Last week I was invited by a fellow ITRT to attend the first ever EdCamp hosted by our district. It was organized by ELA curriculum coordinator, Tami Slater (@tami_slater) in collaboration with ITRTs Casey Nugent (@edtechdonuts) and Heather Causey (@hcausey). Even though the event was geared specifically for high school English teachers, I joined in the fun because I am always looking for ways to improve my own writing as well as strategies to support my beginning writers at the elementary level.
The morning was spent grading essays with the afternoons set up for an open sharing time of various topics. Each “room” was labeled after a famous writer, set up as tables across the cafeteria to allow for convenient movement between sessions.
Each session included a hyperlinked Google Doc for convenient sharing and note-taking. Teachers chose which session they wanted to attend, carrying laptops with them for each rotation. I definitely was the “odd man out” being an elementary-focused educator, but I enjoyed listening to the teachers share their struggles and successes.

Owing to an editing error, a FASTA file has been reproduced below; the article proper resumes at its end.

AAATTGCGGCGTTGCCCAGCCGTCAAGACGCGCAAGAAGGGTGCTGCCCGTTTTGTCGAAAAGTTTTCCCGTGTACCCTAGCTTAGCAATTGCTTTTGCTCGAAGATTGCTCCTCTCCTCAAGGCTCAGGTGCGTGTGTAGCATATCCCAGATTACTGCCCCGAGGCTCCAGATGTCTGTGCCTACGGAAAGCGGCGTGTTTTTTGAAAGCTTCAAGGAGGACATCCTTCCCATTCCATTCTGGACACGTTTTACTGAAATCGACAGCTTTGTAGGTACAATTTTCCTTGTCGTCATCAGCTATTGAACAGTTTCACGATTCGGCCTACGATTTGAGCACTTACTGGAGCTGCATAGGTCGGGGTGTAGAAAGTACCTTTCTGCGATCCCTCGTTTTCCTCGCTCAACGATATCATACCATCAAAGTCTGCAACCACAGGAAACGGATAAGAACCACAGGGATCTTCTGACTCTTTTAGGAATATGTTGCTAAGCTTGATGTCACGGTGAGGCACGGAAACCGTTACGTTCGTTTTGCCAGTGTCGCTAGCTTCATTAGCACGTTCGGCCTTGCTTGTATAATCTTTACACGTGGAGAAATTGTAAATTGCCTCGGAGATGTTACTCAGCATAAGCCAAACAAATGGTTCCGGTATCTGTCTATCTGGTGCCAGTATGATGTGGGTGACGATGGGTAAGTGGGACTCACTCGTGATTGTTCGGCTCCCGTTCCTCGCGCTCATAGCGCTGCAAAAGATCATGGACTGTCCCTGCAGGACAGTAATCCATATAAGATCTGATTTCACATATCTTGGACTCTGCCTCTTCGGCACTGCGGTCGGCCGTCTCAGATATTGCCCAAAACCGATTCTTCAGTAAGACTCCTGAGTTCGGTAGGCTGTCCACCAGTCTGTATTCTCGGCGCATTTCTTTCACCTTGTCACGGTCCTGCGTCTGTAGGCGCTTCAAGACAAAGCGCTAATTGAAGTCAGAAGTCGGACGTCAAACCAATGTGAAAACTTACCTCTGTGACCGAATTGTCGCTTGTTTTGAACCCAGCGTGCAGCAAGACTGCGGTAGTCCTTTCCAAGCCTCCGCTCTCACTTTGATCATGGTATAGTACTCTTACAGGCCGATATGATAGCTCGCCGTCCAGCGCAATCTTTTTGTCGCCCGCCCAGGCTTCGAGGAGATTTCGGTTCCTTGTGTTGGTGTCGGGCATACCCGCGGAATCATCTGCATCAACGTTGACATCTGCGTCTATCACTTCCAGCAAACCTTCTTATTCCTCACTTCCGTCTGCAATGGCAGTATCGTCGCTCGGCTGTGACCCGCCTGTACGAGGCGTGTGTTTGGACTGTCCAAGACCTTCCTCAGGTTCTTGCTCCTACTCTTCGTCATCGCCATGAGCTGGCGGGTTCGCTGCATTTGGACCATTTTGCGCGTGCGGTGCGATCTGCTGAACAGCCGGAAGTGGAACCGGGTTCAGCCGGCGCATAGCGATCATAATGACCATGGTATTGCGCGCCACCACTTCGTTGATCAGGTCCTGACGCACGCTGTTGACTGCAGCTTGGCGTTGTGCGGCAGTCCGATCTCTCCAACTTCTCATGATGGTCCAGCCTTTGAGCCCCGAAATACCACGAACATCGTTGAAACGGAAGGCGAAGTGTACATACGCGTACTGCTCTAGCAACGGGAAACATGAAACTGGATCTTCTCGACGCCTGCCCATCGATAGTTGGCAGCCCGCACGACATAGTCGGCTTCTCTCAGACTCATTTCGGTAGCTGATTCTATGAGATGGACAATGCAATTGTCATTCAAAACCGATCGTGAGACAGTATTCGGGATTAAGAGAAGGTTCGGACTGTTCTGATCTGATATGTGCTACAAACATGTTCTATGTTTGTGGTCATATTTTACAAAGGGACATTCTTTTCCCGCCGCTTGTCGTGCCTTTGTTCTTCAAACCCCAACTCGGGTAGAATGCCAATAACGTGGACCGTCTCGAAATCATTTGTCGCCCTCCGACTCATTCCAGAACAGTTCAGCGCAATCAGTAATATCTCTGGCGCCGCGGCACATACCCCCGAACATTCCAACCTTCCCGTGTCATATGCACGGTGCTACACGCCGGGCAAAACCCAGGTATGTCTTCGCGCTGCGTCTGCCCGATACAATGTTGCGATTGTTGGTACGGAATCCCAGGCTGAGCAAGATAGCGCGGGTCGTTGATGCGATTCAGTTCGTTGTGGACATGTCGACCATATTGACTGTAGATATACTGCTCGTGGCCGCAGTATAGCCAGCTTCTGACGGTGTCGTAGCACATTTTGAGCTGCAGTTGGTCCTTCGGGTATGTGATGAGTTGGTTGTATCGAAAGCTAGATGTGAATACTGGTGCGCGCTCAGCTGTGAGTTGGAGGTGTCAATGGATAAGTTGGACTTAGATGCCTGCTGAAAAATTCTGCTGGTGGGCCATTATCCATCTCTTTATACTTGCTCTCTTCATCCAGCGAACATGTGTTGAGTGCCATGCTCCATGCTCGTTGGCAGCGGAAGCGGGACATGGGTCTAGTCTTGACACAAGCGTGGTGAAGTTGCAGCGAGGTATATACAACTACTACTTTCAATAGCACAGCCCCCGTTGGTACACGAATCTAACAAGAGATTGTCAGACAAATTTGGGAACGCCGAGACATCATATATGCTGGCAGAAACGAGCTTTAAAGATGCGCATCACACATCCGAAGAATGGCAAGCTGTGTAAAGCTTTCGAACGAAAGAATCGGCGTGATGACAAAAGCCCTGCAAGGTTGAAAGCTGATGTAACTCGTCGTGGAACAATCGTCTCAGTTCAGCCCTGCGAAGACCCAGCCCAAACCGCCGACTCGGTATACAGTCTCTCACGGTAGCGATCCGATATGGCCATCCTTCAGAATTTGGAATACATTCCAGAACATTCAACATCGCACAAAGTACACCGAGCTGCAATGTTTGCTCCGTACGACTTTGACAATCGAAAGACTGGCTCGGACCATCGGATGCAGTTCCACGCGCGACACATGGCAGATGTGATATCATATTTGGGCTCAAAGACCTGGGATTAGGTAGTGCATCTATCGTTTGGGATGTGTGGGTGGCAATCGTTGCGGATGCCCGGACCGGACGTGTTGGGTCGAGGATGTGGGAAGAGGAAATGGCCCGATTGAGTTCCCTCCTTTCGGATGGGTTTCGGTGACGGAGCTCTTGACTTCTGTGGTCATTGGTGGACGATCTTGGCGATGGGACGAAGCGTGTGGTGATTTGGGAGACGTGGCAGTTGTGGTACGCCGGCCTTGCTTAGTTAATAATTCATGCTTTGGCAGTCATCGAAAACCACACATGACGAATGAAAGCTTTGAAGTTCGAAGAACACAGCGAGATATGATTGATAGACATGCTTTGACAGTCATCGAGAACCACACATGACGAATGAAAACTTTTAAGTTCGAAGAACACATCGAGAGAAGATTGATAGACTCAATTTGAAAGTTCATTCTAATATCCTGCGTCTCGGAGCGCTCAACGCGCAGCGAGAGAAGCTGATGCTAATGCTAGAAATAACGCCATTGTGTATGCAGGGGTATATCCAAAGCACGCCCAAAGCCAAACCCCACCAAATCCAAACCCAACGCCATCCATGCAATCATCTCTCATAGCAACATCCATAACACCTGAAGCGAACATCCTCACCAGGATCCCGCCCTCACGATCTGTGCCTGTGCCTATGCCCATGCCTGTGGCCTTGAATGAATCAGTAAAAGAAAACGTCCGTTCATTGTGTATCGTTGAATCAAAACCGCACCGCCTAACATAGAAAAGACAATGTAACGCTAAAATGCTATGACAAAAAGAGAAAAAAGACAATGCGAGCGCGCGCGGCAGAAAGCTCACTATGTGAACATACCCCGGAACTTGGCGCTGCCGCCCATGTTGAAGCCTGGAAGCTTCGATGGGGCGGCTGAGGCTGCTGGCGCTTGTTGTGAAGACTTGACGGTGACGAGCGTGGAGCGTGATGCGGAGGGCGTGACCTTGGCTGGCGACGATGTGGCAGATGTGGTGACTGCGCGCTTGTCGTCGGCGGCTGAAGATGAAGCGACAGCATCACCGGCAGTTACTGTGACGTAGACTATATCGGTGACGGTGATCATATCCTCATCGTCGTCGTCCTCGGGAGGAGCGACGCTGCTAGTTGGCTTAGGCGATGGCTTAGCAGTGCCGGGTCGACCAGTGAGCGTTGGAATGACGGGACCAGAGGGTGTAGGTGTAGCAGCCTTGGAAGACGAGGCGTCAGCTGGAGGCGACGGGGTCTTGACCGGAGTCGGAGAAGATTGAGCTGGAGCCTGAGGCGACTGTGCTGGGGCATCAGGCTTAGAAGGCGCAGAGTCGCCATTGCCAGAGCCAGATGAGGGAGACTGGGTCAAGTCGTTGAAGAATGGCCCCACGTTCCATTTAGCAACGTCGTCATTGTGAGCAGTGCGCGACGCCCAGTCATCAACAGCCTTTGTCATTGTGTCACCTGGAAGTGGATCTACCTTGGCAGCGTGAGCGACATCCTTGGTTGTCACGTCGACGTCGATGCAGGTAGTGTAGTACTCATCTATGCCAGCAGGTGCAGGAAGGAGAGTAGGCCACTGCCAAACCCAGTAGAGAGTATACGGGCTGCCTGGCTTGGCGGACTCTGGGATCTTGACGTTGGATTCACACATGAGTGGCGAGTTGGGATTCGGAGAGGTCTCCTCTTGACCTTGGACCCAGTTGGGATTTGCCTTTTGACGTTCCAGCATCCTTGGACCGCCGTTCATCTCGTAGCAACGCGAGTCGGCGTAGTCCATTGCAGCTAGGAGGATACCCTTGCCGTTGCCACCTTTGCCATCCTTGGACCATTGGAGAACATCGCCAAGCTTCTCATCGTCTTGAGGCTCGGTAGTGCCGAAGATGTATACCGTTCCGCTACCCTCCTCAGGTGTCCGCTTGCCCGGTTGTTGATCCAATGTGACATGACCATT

Some great sites that were shared included Moving Writers
for motivating struggling writers. Other sites such as Canva
were discussed for students to use in creating infographics. Grammarly
was another hot topic for editing and grammar reteaching. We loved how it not only told us what to correct and how, but it also described in detail why
we needed to correct our errors. Talk about empowering! Our only wish is that is synced with Google Docs! (Yes, we know we can copy/paste into the Grammarly website, but an automatic analysis would be such a gift!)
I loved listening to the teachers share their ideas of how to run writing stations in their classrooms- so inspiring! From having students rotate from one station to the next crafting a single story or individual stations to reinforce vocabulary and digital writing, it was clear that our teachers are looking for creative ways to engage our students with writing.
I left this EdCamp excited to share this PD concept with teachers in my building as well as the resources described. My hope is that this EdCamp structure grows to the point where we can have multiple EdCamps across the district focused on meaningful conversations as teachers continue to learn and grow!